If you ask evolutionary psychologist Robin Dunbar, friendship is quantifiable. Dunbar, author of Friends: Understanding the Power of Our Most Important Relationships (which will be released in the U.S. in January), is the originator of “Dunbar’s Number,” which at its barebones refers to the number of relationships a person is able to maintain. Dunbar suggests that the number is 150, on average.
“Dunbar’s Number” is a bit more complex than a single figure, he would explain. According to Dunbar, relationships are best understood as a series of concentric circles, something like a dartboard. Near the bullseye, you will find only the most intimate connections, probably your romantic partner. The next ring, topping out around five (a number that includes that innermost person as well) would be those who “will drop everything to support us when our world falls apart.” As the rings radiate outward (in multiples of three), the intimacy lessens as the number of those within that ring grows. The final ring, which, when combined with all the other layers equals our 150, is your “weddings and funerals group,” the people who are expected to attend once-in-a-lifetime events.
It makes perfect sense to me that our smallest two circles only accommodate a mere .033% of that 150. Nurturing and maintaining an intimate friendship takes commitment—and time. At different points in our lives we have more or less of this precious commodity and, if it’s less, our most tried and true are going to slip far from that bullseye (maybe even as far back as the measly only-for-big-barbeques crowd of 50).
We are bound to lose and gain a couple from our close group just naturally, as relationships are always in flux. Our new friend from work, who understands the genius behind Broad City (and will let you be Ilana) is probably going to ace out the friend who thinks Fresh Prince is the pinnacle of TV art; our friend who voted for Trump is going to be pushed way back, her position usurped by someone who…didn’t.
But do we have to shuffle people in and out? Can’t we just keep them all? Well, according to Dunbar, if the inner-ish circle only fits five (which is really four, if you add in that one lovey-dovey bullseye person), it only fits five. That’s it. I like to think of it like a teensy-weensy clown car. You can only sardine a finite number in, and if you try to squeeze in extras, somebody has to be ousted.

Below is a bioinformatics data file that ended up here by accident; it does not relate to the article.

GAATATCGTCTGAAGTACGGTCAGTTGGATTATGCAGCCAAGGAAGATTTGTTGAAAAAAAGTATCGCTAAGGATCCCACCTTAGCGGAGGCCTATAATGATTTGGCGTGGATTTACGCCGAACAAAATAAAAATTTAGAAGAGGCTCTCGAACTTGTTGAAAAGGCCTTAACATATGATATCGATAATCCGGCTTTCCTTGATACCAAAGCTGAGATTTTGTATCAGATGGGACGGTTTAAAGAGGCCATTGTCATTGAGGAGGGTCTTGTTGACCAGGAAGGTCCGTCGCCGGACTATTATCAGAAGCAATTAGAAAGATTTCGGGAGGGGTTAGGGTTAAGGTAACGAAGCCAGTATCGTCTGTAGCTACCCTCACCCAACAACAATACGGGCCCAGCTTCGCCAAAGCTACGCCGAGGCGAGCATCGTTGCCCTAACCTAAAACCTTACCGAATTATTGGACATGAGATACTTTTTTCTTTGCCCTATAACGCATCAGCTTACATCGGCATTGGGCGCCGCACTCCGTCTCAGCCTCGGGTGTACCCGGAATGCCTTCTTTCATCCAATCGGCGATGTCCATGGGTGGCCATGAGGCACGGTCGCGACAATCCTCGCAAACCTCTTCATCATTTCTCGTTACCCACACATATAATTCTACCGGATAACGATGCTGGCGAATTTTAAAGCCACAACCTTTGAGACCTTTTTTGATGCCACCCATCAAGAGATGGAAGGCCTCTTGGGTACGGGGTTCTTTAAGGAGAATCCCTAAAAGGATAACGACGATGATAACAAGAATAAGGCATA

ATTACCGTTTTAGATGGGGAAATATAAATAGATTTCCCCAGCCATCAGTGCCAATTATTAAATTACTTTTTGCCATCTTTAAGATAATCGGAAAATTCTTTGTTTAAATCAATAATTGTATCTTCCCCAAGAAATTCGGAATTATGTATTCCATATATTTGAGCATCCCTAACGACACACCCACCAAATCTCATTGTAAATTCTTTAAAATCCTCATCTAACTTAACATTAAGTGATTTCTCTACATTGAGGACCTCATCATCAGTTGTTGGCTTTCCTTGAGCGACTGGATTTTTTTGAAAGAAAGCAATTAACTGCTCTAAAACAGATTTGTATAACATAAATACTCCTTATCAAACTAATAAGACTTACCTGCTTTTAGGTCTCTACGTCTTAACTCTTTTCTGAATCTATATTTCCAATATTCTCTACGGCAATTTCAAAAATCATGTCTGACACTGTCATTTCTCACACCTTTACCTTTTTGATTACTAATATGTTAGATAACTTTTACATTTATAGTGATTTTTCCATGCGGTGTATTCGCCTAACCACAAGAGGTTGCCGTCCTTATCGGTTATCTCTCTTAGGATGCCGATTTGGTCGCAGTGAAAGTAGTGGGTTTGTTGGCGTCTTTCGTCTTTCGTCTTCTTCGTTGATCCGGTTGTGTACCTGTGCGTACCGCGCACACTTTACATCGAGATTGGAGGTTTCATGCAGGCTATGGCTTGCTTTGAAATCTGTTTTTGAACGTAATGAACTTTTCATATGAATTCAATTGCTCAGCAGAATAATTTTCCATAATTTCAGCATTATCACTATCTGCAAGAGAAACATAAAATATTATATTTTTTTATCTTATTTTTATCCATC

“Dunbar’s Number” suggests this: even though we can have a large number of overall relationships, we can only foster so many really meaningful relationships, no matter how many we’d like to have. It’s just not possible.
This makes a lot of sense when I think about it, though I’ve never really considered friendship in such math-y terms. What’s interesting to me, though, is what happens when you take into account that we are not the only ones who operate according to “Dunbar’s Number”; everyone has their own set of fickle rings.
Let me illustrate:
Fourth grade. I vomited on my desk. That next day, Shelly Rizzolo un-invited me to her slumber party. Mrs. Rizzolo (very suddenly and suspiciously) said Shelly could only have three girls and not four. And so, with one false barf, I was cast out of Shelly’s closest friend group.
Senior year. I got ghosted by my number one BFF. When I, half a bottle of Boone’s Farm apple wine in, confronted Kathy at a party, she told me I “wasn’t popular enough.” A gut punch that sent me to the outer ring, on par with people she barely talked to in Algebra class.
28 years old. I went to Spain for six months to master the art of homesickness and how to say “your pants are nice” in Spanish. I came home to two roommates who decided the renter I sublet to was a better fit than me. Ouch. Exiled again.
Sometimes it doesn’t matter how you, personally, configure that 150 number; your most intimate ring has to jibe with others’ most intimate rings. Mine didn’t mesh with Shelly’s, Kathy’s, or the (disloyal) roommates’. And those are just a few I have in the forefront of my brain. (Like you can only have so many close friends, you can probably only hold on to so many grudges….)
It works the other way, too. At least a handful of times, I have avoided building any sort of relationship with an overly-zealous acquaintance. My mantra has always been “I have enough friends”—and I always thought I was being a little callous. Now, thanks to Dunbar, it’s apparent I am not a big jerk. More likely I’m simply protecting my established .033%.
“Dunbar’s Number” reminds us that we have to be realistic about the ebb and flow of friendships. Our dance card might not always be full, and (to mix metaphors) our wee clown car might even have a number of open seats. More open seats than we’d like. We might even try to force a potentially-new confidante’s circle to mimic ours. In the end it’s clear, though: you can only lure clowns into your tiny mobile if they’re willing to hitch a ride. And some people would prefer to walk.